50+ Amazing Things You Can Teach Using Pop Music


Yesterday, I launched my free eCourse, Teach Pop Piano.  Here’s an article about it.  This “mini-course” will only be available until Saturday, October 22.  If you are interested in trying it out for free, click here.


This list is just the beginning for what you can do teaching pop music.  I hope these 50+ ideas open your mind to even more creative thought.  By the way, here’s a printable pdf version of this post.  (This list assumes you teach pop music not just with sheet music, but with chord charts, lead sheets, and by rote.)

Have a great time teaching!




Arpeggios (Tip: student plays arpeggios while the teacher plays the melody OR student plays arpeggios in one hand and the melody in the other)

Circle of Fifths

Chord Voicings (Pop music is perfect for this, because you can change the voicings with the student and experiment to find sounds they like)

Common Chord Progressions

(More on this in a future post)

Primary Chords and Secondary Chords

Triads / Seventh Chords / Extended Chords / Diatonic Triads / Diatonic Seventh Chords


Chord Inversions (Tip: Play through the chords in root position and then identify the chord inversions that use the least movement)

Learn Chord Symbols

Do your students know the following symbols?

C-7 or C+ or CΔ or C6 or sus2 or sus4 or N.C. or slash chords…

(If they don’t, try out my Beginner’s Guide To Reading Chord Charts.)

Learn to play (or write) Chord Charts

Learn to play (or write) Lead Sheets

Learn to play (or write) the Nashville Number System

Harmonizing The Melody (give them only the melody and have them figure out the chords that accompany)

Filling In Below The Melody (for example, if the right hand has the melody, adding additional notes in the right hand for a fuller sound)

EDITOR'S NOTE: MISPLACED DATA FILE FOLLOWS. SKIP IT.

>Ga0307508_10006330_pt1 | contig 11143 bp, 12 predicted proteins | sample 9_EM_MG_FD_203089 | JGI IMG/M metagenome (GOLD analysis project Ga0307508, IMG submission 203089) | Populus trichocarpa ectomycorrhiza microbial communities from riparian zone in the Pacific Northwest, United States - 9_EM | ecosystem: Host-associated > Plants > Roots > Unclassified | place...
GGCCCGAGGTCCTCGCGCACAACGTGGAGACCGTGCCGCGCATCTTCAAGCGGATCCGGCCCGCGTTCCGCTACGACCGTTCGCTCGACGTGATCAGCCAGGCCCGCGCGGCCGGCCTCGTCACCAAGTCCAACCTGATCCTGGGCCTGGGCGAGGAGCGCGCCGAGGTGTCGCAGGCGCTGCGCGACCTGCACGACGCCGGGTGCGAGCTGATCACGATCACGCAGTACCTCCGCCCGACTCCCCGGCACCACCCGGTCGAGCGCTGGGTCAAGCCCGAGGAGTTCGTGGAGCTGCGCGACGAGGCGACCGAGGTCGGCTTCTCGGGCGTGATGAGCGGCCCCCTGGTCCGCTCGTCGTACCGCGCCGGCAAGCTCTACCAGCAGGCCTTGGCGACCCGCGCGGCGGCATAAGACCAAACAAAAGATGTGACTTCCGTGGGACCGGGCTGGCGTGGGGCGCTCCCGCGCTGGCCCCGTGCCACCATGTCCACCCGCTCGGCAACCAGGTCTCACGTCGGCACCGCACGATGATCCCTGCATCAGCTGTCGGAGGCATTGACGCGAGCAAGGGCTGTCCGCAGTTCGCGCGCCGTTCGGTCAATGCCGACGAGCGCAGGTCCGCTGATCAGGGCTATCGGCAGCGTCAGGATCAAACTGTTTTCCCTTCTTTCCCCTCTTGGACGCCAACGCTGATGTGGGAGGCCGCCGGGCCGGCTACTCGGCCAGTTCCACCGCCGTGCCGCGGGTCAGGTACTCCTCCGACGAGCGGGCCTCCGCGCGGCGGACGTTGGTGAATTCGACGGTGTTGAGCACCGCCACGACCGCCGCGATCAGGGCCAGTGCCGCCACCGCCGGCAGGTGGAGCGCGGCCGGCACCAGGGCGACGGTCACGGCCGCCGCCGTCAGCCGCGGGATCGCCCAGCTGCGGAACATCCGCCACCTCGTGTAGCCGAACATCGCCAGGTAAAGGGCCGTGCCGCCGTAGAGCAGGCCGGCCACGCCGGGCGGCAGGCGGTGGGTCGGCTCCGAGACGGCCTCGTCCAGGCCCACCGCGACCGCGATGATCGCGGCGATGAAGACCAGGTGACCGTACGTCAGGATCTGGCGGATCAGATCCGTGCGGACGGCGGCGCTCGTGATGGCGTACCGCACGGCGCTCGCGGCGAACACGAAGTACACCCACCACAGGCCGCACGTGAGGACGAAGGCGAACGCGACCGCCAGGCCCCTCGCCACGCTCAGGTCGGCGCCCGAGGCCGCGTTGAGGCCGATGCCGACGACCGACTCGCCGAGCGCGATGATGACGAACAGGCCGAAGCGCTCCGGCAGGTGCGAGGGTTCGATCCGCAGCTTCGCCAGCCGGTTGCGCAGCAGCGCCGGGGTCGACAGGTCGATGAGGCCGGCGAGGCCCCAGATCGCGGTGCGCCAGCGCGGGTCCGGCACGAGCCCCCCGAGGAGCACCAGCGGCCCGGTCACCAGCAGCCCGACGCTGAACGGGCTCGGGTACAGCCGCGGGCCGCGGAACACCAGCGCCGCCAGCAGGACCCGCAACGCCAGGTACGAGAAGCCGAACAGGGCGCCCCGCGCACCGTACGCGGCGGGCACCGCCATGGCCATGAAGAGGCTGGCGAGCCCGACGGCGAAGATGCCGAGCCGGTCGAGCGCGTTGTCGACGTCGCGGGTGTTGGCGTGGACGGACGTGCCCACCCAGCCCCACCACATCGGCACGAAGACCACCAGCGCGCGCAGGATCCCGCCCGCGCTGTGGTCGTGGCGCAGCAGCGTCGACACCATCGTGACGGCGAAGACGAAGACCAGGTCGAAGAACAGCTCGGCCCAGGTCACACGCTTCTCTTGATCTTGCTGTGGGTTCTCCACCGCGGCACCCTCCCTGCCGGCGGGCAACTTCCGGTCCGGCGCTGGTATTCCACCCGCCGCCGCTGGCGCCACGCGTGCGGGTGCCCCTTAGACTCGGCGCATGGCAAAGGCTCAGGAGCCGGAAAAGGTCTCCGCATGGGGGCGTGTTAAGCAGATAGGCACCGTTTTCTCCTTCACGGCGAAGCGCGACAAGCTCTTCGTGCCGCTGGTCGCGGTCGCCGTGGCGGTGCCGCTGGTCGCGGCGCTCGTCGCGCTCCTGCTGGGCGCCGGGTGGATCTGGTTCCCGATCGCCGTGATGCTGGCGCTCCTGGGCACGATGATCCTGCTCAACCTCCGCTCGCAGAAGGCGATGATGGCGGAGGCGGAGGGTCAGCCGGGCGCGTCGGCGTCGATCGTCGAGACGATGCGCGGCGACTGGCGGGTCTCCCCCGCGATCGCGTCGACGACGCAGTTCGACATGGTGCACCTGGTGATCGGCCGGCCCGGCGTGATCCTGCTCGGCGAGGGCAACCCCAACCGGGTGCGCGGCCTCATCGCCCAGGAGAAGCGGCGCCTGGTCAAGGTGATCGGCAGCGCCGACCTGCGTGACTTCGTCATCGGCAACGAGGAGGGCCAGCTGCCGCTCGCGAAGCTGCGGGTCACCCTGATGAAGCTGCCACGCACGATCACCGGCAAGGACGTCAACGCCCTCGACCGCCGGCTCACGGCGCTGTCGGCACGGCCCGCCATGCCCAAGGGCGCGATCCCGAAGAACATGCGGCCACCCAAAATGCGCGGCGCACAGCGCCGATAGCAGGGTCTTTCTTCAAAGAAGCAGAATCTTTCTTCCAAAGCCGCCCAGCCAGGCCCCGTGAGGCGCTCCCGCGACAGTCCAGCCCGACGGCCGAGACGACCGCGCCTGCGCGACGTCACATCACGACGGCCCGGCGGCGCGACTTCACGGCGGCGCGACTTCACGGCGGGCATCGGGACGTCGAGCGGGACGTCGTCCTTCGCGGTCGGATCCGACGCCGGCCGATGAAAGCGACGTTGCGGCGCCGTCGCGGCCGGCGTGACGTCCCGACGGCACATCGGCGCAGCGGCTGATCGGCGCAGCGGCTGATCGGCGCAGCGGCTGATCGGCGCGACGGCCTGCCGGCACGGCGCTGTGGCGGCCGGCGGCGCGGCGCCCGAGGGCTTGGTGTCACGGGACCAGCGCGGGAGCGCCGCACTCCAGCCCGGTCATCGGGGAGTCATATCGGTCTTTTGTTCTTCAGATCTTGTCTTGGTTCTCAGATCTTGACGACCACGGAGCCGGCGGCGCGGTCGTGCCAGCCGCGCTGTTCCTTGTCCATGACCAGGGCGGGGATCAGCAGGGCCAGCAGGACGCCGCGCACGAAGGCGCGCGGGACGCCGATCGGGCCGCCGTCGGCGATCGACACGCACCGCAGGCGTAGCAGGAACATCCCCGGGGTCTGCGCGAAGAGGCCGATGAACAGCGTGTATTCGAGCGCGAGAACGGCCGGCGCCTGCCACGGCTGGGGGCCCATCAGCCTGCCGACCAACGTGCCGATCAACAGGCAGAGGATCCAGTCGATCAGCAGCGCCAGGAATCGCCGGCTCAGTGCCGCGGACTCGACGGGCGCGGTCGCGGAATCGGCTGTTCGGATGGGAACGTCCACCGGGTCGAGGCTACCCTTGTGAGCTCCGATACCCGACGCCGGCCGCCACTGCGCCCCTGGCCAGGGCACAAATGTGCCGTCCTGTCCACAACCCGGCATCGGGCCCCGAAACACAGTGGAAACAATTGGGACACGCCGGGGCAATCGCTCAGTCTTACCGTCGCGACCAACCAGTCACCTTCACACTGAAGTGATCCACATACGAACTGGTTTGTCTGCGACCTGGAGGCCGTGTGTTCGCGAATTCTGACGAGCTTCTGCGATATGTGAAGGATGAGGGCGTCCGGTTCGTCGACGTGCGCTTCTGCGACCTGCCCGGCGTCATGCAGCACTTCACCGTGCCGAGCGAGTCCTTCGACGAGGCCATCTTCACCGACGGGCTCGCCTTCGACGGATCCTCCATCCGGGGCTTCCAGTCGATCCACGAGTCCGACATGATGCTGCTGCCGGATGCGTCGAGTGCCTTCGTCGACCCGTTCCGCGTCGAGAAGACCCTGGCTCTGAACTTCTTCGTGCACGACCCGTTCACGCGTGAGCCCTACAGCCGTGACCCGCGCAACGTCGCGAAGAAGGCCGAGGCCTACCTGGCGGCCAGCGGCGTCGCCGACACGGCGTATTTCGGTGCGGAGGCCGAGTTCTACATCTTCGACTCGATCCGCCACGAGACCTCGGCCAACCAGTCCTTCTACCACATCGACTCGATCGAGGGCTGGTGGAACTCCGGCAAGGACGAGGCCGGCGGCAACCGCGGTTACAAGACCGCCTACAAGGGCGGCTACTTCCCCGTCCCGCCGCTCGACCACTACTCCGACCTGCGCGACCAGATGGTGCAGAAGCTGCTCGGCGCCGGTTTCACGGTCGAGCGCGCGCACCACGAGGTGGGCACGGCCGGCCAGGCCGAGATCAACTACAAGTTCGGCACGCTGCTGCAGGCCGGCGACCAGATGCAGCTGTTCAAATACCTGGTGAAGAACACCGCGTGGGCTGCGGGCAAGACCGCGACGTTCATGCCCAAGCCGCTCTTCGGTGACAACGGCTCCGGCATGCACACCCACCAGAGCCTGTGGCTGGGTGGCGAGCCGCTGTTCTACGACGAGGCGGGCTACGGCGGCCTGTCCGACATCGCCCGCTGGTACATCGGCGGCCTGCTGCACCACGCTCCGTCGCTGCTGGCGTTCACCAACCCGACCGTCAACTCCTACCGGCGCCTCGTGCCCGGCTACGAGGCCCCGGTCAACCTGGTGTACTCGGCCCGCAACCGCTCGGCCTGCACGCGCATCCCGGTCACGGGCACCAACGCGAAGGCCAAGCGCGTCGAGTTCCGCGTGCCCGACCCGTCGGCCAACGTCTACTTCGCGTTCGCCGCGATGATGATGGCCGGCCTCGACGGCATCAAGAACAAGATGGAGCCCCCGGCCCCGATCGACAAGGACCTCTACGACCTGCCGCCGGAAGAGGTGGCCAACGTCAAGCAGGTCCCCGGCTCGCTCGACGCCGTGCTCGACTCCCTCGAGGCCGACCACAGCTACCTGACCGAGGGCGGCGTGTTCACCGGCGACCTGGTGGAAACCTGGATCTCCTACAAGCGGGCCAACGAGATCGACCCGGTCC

Major and Minor Keys

Teach multiple songs in the same key

Teach the same pop song in multiple keys

Student learns a song, then transposes a song to another key

Student listens to pop songs and tries to find the key as quick as possible

Scale Degrees (analyze the scale degree tendencies in a pop song melody)

Train The Ear To Hear Simple Intervals (Tip: keep it simple… Is it going up or down?  Is it moving a step or a skip?)

Playing Intervals

Harmonic Intervals (Tip: analyze the accompaniment or play the melody in parallel intervals, like thirds or sixths)

Melodic Intervals (analyze a pop song melody)

Scales (tip: teach one and then try to play a song with that scale)

Major scales / Minor scales / Pentatonic scales (used commonly in pop music)

Song Structure (Have them listen for changes in the song i.e. verse, chorus, bridge, etc.  (Bonus: then have them listen for “changes” in an instrumental piece)

Roman Numeral Analysis (analyze a chord chart and add roman numerals)

Practicing Octaves (play the melody or bass line in octaves)

Fingering (determine the best fingering for the melody of a pop song)


Arrange a pop song with them

Look at other people’s arrangements of pop songs and learn from them


Analyze the chord progressions, melodies, rhythms and then copy them

Playing by ear

Try learning the melody by ear

Try learning the harmony by ear

Try both



Improvise on a pop songs chord progression

Improvise using the same notes of the verse or chorus


Help your students to count out loud while they play

Playing with a steady beat (Tip: play along with the recording)

Harmonic Rhythm vs. Surface Rhythm


Time signature

Student listens to pop songs and tries to identify time signatures

Hand Independence

Ensemble Playing (Tip: you accompany them while they play the melody or vice versa)



Voicing The Melody

Maintain A Musical Line


Listen to a pop song and write out the dynamics you hear. (Tip: don’t forget to write crescendos and diminuendos)

Make up dynamics for a piece while only looking at the lyrics, then play them


Technique (why limit this to technique exercises?)

Practice Skills

Posture (Tip: say “whenever you play this song, you have to sit like this”) 🙂

And So Much More!!!



I hope you enjoyed this post!  Again, you can get a free printable version of this post here, or you can check out my free eCourse Teach Pop Piano.

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